Asian stocks climbed, after the regional benchmark index yesterday erased this year’s gain, as U.S. economic data beat estimates and concern eased that the Federal Reserve will reduce record stimulus.
Japan’s Nikkei 225 Stock Average rose after entering a bear market yesterday. Kawasaki Heavy Industries Ltd. rose 4.3 percent in Tokyo after removing its president and ending merger talks with Mitsui Engineering & Shipbuilding Co. China Overseas Land & Investment Ltd. added 1.2 percent in Hong Kong on a report of rising homes sales in Beijing.
The MSCI Asia Pacific Index rose 1 percent to 130.43 as of 5:19 p.m. in Tokyo, heading for a gain of less than 0.1 percent this week. The gauge yesterday closed at the lowest since Dec. 27 after dropping more than 10 percent from a May 20 high, meeting some traders’ definition of a correction. The index erased $1.06 trillion in value during that span through yesterday. A measure of mainland shares listed in Hong Kong capped a record losing streak.
“You get good data plus reduced fear about a premature rate hike from the U.S. Federal Reserve, and that helped the U.S. share market and that’s helping Japanese and Asian markets today,” said Shane Oliver, Sydney-based head of investment strategy at AMP Capital Investors Ltd., which has $126 billion under management. “Look at the underlying global growth dynamics and they remain favorable.”
The Asia-Pacific measure traded at 12.5 times estimated earnings as of yesterday, compared with 14.8 times for the Standard & Poor’s 500 Index and 12.9 for the Stoxx Europe 600 Index, according to data compiled by Bloomberg. The MSCI Asia Pacific excluding Japan Index lost more than 10 percent through yesterday from its May 9 high on concern a pickup in the U.S. economy may prompt the Fed to taper stimulus. The gauge rose 1.4 percent today.
All 10 industry groups on the MSCI Asia Pacific Index advanced, led by consumer and utility shares, and about three shares gained for each that fell. Financial stocks contributed the most to today’s rally as Australian lenders gained.
National Australia Bank Ltd., the nation’s fourth-biggest lender by market value, rose 3.6 percent to A$29.38. Westpac Banking Corp., the No. 2, advanced 2.7 percent to A$28.94.
Futures on the S&P 500 were little changed. The gauge added 1.5 percent yesterday in New York, the biggest gain since January. Reports yesterday showed retail sales climbed the most in three months and jobless claims dropped. The Wall Street Journal reported that the Fed may “push back” on market expectations of higher interest rates.
Techtronic Industries Co., a maker of power tools that generates most its revenue in North America, gained 2.2 percent to HK$18.60 in Hong Kong. Mazda Motor Corp., an automaker that gets 29 percent of its sales from the U.S. and Canada, added 1.7 percent to 352 yen after slumping 6.2 percent yesterday.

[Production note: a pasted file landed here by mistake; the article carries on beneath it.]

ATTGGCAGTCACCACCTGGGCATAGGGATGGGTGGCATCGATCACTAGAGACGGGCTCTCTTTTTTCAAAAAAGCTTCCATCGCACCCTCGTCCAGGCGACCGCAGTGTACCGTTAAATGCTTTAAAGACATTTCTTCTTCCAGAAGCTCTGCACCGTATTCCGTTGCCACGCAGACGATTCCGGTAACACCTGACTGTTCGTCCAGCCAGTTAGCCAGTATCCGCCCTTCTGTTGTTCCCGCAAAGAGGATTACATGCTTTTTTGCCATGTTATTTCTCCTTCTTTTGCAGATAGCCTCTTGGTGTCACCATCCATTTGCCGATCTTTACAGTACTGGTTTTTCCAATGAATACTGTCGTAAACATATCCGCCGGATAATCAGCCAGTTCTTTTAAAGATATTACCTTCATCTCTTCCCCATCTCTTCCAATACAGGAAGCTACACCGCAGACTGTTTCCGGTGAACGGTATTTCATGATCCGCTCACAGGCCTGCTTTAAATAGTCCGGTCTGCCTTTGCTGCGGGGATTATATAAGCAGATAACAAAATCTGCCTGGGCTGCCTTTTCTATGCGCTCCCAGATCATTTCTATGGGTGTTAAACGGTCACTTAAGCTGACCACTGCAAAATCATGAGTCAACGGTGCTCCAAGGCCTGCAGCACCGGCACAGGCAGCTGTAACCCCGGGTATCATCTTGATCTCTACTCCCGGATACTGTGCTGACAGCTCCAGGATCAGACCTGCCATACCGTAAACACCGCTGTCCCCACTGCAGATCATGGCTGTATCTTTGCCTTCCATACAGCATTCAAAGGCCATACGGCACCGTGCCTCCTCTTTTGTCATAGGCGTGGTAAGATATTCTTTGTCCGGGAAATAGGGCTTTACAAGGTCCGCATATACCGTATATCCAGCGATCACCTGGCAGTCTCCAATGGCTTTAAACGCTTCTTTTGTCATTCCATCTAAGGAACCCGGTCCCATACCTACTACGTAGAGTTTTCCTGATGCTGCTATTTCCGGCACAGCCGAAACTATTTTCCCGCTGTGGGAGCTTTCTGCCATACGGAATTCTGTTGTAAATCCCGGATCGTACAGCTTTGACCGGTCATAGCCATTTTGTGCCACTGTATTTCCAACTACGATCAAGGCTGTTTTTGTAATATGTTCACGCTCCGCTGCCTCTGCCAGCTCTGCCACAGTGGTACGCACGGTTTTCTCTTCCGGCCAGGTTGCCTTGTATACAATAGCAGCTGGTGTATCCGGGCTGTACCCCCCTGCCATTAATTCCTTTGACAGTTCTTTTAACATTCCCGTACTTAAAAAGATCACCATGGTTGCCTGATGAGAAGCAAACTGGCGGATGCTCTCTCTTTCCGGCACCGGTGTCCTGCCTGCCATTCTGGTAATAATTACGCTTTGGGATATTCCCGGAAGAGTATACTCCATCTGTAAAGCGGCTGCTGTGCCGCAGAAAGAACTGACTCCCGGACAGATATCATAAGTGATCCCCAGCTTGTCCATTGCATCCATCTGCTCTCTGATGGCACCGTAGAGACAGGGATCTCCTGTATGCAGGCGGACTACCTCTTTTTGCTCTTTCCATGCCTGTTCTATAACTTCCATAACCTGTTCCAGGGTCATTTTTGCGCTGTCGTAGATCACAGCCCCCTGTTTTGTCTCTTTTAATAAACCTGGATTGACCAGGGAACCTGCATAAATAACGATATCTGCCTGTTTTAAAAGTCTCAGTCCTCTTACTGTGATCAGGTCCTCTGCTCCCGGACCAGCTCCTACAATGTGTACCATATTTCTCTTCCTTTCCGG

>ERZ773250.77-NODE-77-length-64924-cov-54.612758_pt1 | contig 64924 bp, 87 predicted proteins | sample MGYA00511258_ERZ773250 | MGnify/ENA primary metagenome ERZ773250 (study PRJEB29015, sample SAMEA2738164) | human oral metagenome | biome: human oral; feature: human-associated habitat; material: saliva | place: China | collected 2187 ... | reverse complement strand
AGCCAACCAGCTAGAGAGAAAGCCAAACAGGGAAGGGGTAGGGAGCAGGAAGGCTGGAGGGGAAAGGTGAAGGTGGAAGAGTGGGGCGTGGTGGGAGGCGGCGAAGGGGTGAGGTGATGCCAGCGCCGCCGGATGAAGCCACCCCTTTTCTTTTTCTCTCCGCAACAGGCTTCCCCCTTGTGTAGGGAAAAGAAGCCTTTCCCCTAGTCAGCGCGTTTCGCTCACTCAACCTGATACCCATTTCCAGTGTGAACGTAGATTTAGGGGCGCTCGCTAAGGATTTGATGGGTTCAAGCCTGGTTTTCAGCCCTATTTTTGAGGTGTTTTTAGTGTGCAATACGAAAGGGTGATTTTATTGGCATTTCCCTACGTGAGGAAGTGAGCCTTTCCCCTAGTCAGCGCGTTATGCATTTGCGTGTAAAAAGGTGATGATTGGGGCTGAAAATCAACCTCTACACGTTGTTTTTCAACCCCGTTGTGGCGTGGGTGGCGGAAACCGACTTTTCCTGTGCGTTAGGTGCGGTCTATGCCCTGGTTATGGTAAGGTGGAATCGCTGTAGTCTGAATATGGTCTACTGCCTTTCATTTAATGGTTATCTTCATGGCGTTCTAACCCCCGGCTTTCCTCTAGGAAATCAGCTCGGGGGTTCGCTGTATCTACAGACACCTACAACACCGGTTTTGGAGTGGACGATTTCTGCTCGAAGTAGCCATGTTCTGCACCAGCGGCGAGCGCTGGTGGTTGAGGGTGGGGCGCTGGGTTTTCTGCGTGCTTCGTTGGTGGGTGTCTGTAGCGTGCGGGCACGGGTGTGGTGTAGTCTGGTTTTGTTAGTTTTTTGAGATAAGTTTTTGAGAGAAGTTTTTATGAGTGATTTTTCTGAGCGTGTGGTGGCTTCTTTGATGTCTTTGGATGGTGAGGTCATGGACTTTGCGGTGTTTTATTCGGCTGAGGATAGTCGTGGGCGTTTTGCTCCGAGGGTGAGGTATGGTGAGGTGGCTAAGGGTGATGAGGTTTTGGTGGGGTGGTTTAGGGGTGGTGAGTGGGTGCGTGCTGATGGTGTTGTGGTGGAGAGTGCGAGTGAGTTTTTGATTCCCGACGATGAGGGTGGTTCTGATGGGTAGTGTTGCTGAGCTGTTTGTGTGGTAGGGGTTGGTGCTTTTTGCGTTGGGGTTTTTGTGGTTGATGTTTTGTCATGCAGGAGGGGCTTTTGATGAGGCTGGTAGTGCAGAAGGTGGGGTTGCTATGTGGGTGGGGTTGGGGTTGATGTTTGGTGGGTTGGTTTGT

Japan’s Topix index gained 1.2 percent and the Nikkei 225 added 1.9 percent. South Korea’s Kospi index rose 0.4 percent on National Pension Service plans to allocate more funds to overseas equities as the country’s biggest investor seeks to boost returns.
Australia’s S&P/ASX 200 climbed 2 percent after entering a correction yesterday. New Zealand’s NZX 50 Index added 0.4 percent in Wellington.
The Hang Seng China Enterprises Index of mainland companies listed in Hong Kong fell 0.2 percent, capping a 12-day loss, a record streak of declines. Aluminum Corp. of China droped 7.5 percent to HK$2.60, falling the most on the gauge, which entered a bear market yesterday.
Hong Kong’s Hang Seng Index climbed 0.4 percent. The Shanghai Composite Index, which tracks the mainland’s largest share market, rose 0.6 percent. Taiwan’s Taiex Index fell 0.2 percent. Singapore’s Straits Times Index gained 0.6 percent.
Chinese developers advanced on Xinhua News Agency report that Beijing home sales soared 40 percent in the five months through May, citing government data.
China Overseas Land rose 1.2 percent to HK$20.75. Guangzhou R&F Properties Co. advanced 4.8 percent to HK$12.62. Country Garden Holdings Co., a homebuilder controlled by billionaire Yang Huiyan, climbed 0.8 percent to HK$3.90.
Kawasaki Heavy, Japan’s second-biggest maker of heavy equipment, advanced 4.3 percent to 319 yen after firing President Satoshi Hasegawa and ending merger talks with Mitsui Engineering, two months after denying such discussions. Mitsui Engineering dropped 5.5 percent to 137 yen, the biggest loss on the Nikkei 225.
ASX Ltd. slumped 6.1 percent to A$33.15 in Sydney after the operator of Australia’s main stock exchange completed the first part of an A$553 million ($530 million) capital raising to ensure its clearing business complies with new regulations.